This picture however was taken with my camera mounted onto my tripod, and setting my exposure time to 20 secs. Any longer than that (given that I was using my 24-70 mm lens at the wide angle end) would have resulted in star trails – something that we wanted to avoid. To make Philippos stand out, I asked him to stand still, then used a red flashlight to effectively paint him into the picture.

Suffice to say that with warmer nights to come, I will be giving this technique several more tries. It is by no means an easy ordeal as there are a lot of technical variables to account for (more on that in a future post), so all I can do is read up and practice, practice, practice!

Astronomer - 1920c

Taken with my tripod mounted Canon 60D, and Canon 24-70 F2.8L lens at ISO 1600, F2.8, 20 second exposure.

Light Paintings turns a year old!

Wow – it’s already been a year! Never really thought this blog would make it this far. Chances were I was going to lose interest after the first couple of posts, but 44 posts/pictures later here we are. Looking back at this year I must say that keeping the blog up-to-date with new pictures has really helped me stay motivated, and dedicated in my hobby. As to whether I’ve improved as a photographer, only you can be the judge of that, all I know is that there is still a lot of work to be done.

On the occasion of this anniversary (which also marks the first half of 2013), I have decided to reflect on my New Year’s resolutions, and see how far I’ve gotten against the goals I’ve set at the beginning of this year.

  • Explore Cyprus (take 3 pictures depicting life in Cyprus): Technically not doing so well here. I’ve taken a couple of shots (Oak tree, Protaras Pier and the Windmill), which with the exception of perhaps the Windmill, the rest have been of places that were a bit too familiar to me. Still need to get out there and explore!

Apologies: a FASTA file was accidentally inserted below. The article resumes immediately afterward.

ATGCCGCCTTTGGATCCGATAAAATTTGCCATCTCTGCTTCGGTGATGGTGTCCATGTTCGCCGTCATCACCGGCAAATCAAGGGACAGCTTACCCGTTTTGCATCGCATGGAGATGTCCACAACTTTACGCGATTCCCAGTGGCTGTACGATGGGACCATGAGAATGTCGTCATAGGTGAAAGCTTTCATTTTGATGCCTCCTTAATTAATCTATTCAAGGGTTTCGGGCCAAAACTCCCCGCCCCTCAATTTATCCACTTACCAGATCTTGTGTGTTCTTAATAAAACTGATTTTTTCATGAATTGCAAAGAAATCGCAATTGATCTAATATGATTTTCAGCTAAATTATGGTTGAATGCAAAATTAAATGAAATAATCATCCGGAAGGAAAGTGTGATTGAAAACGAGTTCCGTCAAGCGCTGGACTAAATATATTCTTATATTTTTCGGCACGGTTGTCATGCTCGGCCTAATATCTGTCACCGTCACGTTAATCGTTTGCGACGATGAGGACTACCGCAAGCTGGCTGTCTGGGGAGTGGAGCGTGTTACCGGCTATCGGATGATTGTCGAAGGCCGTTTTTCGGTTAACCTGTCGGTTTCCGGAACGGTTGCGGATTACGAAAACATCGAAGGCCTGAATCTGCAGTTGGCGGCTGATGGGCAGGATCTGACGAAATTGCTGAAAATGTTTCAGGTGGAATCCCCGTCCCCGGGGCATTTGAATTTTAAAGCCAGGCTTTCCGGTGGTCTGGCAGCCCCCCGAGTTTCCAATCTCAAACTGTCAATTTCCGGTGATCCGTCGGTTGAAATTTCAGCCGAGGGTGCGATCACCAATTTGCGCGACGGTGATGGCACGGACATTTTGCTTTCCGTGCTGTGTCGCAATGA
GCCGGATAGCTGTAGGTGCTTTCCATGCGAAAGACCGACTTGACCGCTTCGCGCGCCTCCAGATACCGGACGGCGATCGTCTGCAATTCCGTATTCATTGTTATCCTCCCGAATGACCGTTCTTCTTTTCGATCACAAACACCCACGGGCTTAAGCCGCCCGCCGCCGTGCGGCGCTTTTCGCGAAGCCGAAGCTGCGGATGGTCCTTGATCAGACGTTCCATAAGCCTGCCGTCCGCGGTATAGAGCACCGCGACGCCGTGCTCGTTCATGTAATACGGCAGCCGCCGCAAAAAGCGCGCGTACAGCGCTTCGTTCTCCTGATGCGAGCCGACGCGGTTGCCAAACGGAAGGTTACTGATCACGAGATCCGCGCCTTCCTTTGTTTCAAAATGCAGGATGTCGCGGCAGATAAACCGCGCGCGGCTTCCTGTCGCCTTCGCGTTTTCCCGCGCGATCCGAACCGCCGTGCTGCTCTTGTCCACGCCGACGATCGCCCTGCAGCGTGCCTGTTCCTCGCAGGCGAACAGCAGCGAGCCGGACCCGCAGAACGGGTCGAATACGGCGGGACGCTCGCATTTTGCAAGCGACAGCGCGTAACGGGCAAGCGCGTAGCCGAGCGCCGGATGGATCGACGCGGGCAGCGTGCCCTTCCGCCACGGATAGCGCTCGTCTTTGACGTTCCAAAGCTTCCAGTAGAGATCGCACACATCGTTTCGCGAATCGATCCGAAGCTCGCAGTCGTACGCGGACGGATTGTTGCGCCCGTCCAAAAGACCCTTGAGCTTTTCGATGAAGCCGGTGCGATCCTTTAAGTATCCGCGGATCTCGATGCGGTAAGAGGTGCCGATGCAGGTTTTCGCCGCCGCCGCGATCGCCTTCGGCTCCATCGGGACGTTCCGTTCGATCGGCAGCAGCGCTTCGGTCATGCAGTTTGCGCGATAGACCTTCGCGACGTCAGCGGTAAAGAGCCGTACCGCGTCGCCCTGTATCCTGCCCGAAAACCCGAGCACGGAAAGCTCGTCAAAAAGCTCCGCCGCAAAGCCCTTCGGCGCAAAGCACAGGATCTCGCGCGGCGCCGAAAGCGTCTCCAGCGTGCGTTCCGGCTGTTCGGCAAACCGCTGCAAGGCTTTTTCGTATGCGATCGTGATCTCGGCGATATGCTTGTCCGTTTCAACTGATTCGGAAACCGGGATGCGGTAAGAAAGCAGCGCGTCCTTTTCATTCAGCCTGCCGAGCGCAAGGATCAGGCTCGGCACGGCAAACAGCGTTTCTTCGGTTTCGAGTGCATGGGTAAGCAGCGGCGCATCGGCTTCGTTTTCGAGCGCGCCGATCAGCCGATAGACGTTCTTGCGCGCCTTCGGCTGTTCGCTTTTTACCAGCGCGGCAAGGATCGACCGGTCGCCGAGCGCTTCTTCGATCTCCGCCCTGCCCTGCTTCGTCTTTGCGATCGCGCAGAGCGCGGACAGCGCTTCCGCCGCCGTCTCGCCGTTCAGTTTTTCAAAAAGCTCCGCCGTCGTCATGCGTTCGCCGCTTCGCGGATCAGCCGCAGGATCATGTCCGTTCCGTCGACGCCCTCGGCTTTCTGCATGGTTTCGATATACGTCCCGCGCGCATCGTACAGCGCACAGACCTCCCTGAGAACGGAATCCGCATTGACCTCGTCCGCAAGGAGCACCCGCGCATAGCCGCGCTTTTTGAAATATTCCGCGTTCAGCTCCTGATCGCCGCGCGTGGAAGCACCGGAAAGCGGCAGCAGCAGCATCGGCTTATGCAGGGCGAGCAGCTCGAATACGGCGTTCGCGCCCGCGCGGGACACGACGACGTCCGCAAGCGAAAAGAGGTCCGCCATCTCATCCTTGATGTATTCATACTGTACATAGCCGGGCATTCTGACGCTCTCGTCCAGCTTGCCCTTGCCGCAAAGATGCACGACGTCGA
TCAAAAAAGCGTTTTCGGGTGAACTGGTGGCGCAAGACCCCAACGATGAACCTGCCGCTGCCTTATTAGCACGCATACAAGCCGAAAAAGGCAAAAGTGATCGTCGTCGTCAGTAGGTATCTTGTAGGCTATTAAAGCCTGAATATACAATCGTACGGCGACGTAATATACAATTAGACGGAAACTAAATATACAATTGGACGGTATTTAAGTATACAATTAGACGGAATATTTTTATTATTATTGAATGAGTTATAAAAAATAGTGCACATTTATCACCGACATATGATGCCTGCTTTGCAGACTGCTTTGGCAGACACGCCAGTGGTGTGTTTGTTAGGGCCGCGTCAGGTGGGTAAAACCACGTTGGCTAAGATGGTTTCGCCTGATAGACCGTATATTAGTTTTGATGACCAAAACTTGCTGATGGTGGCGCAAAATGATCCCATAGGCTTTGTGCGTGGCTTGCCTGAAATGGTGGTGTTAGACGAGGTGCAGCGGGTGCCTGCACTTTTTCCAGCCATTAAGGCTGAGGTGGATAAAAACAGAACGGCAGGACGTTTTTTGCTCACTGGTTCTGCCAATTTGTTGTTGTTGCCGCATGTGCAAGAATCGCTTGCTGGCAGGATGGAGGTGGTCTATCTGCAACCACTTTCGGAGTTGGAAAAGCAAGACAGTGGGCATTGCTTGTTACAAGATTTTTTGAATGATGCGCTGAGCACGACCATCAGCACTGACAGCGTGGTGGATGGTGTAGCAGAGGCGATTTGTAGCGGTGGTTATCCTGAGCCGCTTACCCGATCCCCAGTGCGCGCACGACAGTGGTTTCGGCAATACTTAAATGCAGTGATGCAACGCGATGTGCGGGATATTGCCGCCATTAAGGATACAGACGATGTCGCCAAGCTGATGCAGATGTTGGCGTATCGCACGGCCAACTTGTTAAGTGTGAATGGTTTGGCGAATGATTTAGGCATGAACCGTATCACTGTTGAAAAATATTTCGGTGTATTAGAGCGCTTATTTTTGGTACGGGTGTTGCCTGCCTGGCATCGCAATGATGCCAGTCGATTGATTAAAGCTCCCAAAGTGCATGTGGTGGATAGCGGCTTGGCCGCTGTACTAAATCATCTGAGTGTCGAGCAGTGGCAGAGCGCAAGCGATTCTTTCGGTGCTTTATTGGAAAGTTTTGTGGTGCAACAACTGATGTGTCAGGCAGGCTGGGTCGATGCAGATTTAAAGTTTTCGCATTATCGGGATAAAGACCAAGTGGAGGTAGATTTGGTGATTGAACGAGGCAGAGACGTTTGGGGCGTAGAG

• Long Exposures (2 pictures particularly in B&W): Done! Started off experimenting with my trip to Petra tou Romiou,  and then managed to get a decent pic of the Protaras Pier. I am really growing fond of this technique, so I will definitely keep experimenting.
  • New Types of Photography (try out 3 new types): Getting there. Managed to try out Studio portrait photography and I’ve taken a crack at deep space photography (not posted anything yet cause of my initial failed attempt), but some work still to be done here.
  • Frame a picture: Surprisingly done! My picture of the Lake Boat is now proudly hanging in my bedroom. Still need to place a floating frame around it to better fit the size of the wall, but its a done deal and here is the proof!

Overall not a bad first half of the year. Looking forward to the next 6 months, hopefully managing to exceed my goals!

On this occassion, I’ve decided to post an old picture that I’ve taken about a year ago in the old part of Limassol, of an old house window.

Old Limassol Window - 1920c

Shot with my tripod-mounted Canon 60D and Sigma 18-200mm 3.5-6.3 OS lens, at ISO 100, F11, 1/15 sec and bracketed at -2/0/+2.